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Security claims asking for trouble




Security claims asking for trouble
Security claims asking for trouble



http://www.smh.com.au/news/Next/Security-claims-asking-for-trouble/2005/06/06/1117910220376.html 

By Patrick Gray
June 7, 2005
Next

Two words that should never pass the lips of a software vendor are
"it's secure", says Symantec's Dave Ahmad. Such statements draw the
undivided attention of the world's security researchers, eager to poke
holes in vendor grandstanding by finding security glitches in software
touted as unbreakable.

As the moderator of the Bugtraq security mailing list for the past
four years, Mr Ahmad has seen his fair share of security vulnerability
advisories. A free email subscription to Bugtraq has become a
must-have for IT security consultants, managers, vendors, researchers
and students alike.

Software vendors use Bugtraq to disclose vulnerabilities - which can
be used by hackers to break into computers using the software - and
security researchers share findings and collaborate on the list.

After four years on the job, Mr Ahmad, who is based in Calgary,
Canada, has come to appreciate that hyping software as a safer
substitute to products having a bad run with security flaws may not be
the best way to grab market share.

"When systems are touted as a secure alternative to the mainstream,
that attracts (security) researchers," he says. "It's that hacker
instinct: to go against the norm, to attack assumptions."

Recent examples cited by Mr Ahmad are the open source Mozilla Firefox
browser, described by some as a secure alternative to Internet
Explorer, and Apple's flagship operating system, OS X, an alternative
to Microsoft's Windows. The image of both Firefox and OS X as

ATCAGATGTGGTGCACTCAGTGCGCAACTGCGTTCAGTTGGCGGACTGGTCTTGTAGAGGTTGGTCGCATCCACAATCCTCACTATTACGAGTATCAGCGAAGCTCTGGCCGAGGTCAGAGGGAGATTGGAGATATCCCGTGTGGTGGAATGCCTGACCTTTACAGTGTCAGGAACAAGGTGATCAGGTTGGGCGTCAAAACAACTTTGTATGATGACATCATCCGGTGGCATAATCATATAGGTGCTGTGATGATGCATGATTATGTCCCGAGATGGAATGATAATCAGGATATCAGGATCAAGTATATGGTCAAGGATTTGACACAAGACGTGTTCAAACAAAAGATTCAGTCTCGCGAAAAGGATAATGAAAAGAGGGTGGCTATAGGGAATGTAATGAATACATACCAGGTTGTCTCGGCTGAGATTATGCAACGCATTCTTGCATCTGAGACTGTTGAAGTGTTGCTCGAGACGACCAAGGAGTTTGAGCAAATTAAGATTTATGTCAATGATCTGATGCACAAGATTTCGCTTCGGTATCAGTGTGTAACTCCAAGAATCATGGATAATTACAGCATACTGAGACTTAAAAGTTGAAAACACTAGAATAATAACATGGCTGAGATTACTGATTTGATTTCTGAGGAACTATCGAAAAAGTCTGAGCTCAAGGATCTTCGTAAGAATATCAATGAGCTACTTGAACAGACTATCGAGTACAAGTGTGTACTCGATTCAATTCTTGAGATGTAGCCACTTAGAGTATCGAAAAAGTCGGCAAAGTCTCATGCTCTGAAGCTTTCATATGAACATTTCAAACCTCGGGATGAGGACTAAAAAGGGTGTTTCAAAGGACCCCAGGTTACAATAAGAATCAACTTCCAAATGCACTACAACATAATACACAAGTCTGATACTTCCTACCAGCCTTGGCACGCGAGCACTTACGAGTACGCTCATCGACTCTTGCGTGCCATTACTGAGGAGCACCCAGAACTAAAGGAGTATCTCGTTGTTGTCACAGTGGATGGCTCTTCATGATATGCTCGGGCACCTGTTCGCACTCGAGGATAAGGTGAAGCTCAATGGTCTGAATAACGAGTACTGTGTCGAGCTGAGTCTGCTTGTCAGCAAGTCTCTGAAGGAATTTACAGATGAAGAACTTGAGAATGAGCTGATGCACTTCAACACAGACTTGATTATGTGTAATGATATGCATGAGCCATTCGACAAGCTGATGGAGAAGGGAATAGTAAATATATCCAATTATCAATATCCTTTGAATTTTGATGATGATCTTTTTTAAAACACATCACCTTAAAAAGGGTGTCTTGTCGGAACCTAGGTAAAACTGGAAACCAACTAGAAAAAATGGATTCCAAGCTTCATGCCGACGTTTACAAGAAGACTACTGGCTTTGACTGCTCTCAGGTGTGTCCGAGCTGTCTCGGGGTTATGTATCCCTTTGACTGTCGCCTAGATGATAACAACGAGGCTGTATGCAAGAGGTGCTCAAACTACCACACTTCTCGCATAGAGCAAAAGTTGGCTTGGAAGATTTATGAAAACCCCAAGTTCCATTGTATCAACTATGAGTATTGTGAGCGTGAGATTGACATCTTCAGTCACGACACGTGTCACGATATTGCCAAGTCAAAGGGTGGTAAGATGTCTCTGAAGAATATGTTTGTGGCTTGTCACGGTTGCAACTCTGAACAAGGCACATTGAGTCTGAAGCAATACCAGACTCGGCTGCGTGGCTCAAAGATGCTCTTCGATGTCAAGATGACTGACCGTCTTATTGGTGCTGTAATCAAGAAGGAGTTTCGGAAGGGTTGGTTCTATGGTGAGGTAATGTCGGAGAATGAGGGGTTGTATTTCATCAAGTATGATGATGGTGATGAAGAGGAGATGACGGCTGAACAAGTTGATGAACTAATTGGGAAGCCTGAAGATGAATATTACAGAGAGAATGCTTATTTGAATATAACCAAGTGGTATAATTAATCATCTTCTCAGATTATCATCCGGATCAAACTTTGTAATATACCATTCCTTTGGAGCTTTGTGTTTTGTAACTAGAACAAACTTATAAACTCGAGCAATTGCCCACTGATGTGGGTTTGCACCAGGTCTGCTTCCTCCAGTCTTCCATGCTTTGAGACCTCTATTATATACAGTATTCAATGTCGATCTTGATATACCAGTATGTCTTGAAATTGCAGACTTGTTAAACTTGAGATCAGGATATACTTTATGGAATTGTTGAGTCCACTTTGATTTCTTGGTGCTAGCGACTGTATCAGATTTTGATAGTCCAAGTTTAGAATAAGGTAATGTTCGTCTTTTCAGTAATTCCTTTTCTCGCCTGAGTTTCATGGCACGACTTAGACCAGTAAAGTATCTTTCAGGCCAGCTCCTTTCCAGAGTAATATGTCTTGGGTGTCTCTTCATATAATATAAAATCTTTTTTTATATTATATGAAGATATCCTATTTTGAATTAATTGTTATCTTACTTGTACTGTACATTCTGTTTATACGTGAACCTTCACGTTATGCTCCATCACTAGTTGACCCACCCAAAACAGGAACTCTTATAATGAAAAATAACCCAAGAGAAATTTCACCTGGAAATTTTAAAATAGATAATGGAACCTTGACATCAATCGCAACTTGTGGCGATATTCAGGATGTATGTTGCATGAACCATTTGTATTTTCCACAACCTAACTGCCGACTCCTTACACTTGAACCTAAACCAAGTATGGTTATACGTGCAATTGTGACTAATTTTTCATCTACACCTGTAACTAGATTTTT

completely secure software has been eroded in recent months, with
security researchers disclosing vulnerabilities in the browser and
operating system software.

Mr Ahmad, 25, first joined the company that maintains Bugtraq,
SecurityFocus, at 18 to maintain the company's vulnerability database.  
He took over Bugtraq in September 2001 and has been running it ever
since. SecurityFocus, an operator of an early-warning system and
web-portal, as well as the Bugtraq mailing list and vulnerability
database, was acquired in 2002 by security software maker Symantec.

He's seen a lot of change in his time running Bugtraq. For example,
vendors are more responsive to security concerns.

"Microsoft has got better. The open source community has got better,"  
Mr Ahmad says. "Even vendors like Oracle, who I don't think are the
best right now, have been pressured by high-profile researchers . . .  
into reacting a little more quickly."

However, according to Mr Ahmad, the recent downturn in the number of
serious security vulnerabilities disclosed to the wider community
comes not from increased product security, but an increasingly
secretive research community. "In the last year or so there just
haven't been those high-profile vulnerabilities," he says. "A lot of
the good vulnerability researchers have stopped disclosing their
findings."

More and more, security companies are selling their vulnerability
data, Mr Ahmad says. "They're keeping their vulnerabilities private
and charging a subscription fee," he says. "Now that vulnerabilities
have a value, they're worth something, people will pay for them,
there's a motivation to keep them private."

Even the bugs themselves have changed with time, Mr Ahmad says.  
Sometimes a breakthrough in security research will lead to a flood of
vulnerabilities being disclosed. Technical methods for manipulating
the memory "heap" on several operating systems, for example, were
widely published in hacker magazines such as Phrack, Mr Ahmad says.  
That led to an onslaught of heap-related vulnerabilities being
disclosed that were previously thought to be non-critical. "The level
of sophistication is incredible now," he says.

At the CanSecWest security conference held in May in Canada, Mr Ahmad
was impressed by a presentation by US-based IT security outfit eEye
Digital Security. The company's consultants demonstrated the
exploitation of a kernel vulnerability in Windows, a glitch
traditionally thought too difficult to use practically to compromise a
computer system.

"A few years ago it was inconceivable that this could be done, but
we're pushing the limits because a lot of the low hanging fruit has
been picked," Mr Ahmad says.



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